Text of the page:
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Bow [Import]

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Product Details

  • Actors: Yeo-reum Han, Si-jeok Seo, Gook-hwan Jeon, Seong-hwang Jeon, Seok-hyeon Jo
  • Directors: Ki-duk Kim
  • Producers: Ki-duk Kim
  • Format: Closed-captioned, Color, DVD-Video, Subtitled, Widescreen, NTSC, Import
  • Language: Korean
  • Subtitles: English
  • Region: Region 1 (US and Canada This DVD will probably NOT be viewable in other countries. Read more about DVD formats.)
  • Number of discs: 1
  • MPAA Rating: UNRATED
  • Studio: Kino Lorber films
  • Release Date: April 30 2007
  • Run Time: 90 minutes
  • Average Customer Review: Be the first to review this item
  • ASIN: B000LPS3A8
  •  Would you like to update product info, give feedback on images, or tell us about a lower price?

Product Description

On a fishing boat at sea, a 60-year old man has been raising a girl since she was a baby. It is agreed that they will get married on her 17th birthday, and she is 16 now. They live a quiet and secluded life, renting the boat to day fishermen and practicing strange divination rites. Their life changes when a teenage student comes aboard...

Customer Reviews

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Most Helpful Customer Reviews on (beta) 3.7 out of 5 stars 22 reviews
7 of 7 people found the following review helpful
4.0 out of 5 stars The Bow Nov. 24 2011
By JWSamm - Published on
Format: DVD Verified Purchase
I'm relatively new to watching foreign movies and this one by Kim Ki-Duk is a jewel. The story line is a bit of a stretch; a 60 year old man taking care of a young girl he found lost/abandon in the city, and he is making plans to marry her when she is of age (i.e., 17). I won't tell the story because several reviewers have done more than an adequate job of that already. However, I will say that there is something about this movie that just draws you in. The music is mesmerizing, character development is excellent, and the acting is superb. There isn't a hold lot of dialogue, so those who don't like reading subtitles don't fret. Besides, you can pretty much figure out what's going on anyway. So if you've never seen a Korean movie before this one definitely will not disappoint.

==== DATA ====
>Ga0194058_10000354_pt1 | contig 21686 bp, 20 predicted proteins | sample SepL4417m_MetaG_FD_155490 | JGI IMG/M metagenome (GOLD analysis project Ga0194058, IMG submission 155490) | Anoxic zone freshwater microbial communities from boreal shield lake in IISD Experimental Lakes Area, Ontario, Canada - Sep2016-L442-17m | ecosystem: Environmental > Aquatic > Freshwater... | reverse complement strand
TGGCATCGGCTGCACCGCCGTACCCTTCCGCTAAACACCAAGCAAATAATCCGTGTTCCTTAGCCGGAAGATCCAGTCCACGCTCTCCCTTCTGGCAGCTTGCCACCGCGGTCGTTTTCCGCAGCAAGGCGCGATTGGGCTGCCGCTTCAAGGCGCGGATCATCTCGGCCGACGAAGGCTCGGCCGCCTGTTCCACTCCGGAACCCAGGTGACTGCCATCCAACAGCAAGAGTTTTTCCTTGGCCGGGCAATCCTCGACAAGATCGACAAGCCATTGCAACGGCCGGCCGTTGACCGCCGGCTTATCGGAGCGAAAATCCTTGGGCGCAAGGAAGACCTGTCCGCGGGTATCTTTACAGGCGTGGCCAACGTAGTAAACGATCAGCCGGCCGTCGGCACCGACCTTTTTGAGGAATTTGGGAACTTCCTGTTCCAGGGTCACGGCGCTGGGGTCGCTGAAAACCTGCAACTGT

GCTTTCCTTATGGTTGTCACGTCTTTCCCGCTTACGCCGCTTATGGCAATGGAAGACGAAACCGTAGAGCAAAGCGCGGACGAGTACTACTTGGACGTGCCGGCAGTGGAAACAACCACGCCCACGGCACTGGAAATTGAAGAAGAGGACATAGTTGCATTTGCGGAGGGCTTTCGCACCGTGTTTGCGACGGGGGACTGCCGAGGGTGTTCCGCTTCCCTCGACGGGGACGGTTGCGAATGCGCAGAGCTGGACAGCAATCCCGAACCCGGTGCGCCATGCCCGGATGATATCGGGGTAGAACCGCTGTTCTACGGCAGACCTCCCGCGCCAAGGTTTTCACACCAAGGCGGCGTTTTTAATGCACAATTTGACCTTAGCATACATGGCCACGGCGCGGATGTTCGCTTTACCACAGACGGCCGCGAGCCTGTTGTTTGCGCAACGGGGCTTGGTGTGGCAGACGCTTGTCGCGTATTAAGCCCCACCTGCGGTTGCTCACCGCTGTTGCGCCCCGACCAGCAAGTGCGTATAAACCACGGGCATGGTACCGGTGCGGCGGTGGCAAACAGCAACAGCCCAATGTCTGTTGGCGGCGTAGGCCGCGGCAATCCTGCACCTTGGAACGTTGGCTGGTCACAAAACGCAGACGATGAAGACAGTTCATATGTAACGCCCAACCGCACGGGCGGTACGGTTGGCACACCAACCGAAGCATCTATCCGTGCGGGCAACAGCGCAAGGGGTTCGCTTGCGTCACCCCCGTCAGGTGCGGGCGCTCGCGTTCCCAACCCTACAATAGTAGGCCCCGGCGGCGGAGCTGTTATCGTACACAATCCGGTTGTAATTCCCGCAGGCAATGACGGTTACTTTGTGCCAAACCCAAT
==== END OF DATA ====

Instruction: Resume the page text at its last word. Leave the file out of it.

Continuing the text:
6 of 6 people found the following review helpful
5.0 out of 5 stars Stick with mindless action movies, you pseudocritics Dec 6 2012
By Kimberly R. Thompson - Published on
Format: DVD Verified Purchase
Many of the so-called 'reviews' I see on here make my gorge rise. Idiot babble of the ilk of 'aw man not one car chase'.
The story was one of isolation,loneliness, alienation and redemption via metaphysical and spiritual means.
Critics need to have some knowledge of the culture, mores, and psychology of the subject material to properly understand protagonists; and also remember that movies are essentially fantasy.
This movie was a fine, and fascinatingly eidolonic tale. If I want 'gritty realism'('real' as perceived by Hollywood) or mindless entertainment I will watch one of the many hideously stupid American films. Or maybe some Bollywood offering.
7 of 8 people found the following review helpful
4.0 out of 5 stars Not Kim Ki-Duk's best, but good nonetheless.. June 15 2007
By Woopak - Published on
Format: DVD
Kim Ki-Duk is a very acclaimed director from Korea. He is responsible for Korean Masterpieces: THE ISLE, SPRING SUMMER FALL.., TIME, BAD GUY, 3-IRON and some others. This director's style is that he expresses his films with very little dialogue, he intends the actors, actresses to express the story through the expression of raw emotion. You may say his films are a bit on the "artsy" side, but for me, his films deal with the frailties of the human spirit, man's weaknesses and their ability to adapt.

The story centers around an old man in his sixties who has been raising a young girl(Han Yeo Reum, Samaritan girl) since childhood on a ship that floats unanchored off Korea's coastline. The girl hasn't been outside the confides of the boat and as a result, her world are obviously quite limited, but still she seems satisfied and happy, and the old man plans to marry her the day she reaches legal age. The two make their living by hosting fishermen aboard the boat, and also tell fortunes in a rather bizarre and dangerous fashion, by shooting arrows whizzing past the girl's head into a Buddhist painting on the side of the boat. Afterwards, the girl whispers in the old man's ear the 'said' fortune. (This method of fortune-telling appears to have been invented by Kim, though possibly inspired by the common practice of dropping a dart onto a spinning disc as I've read)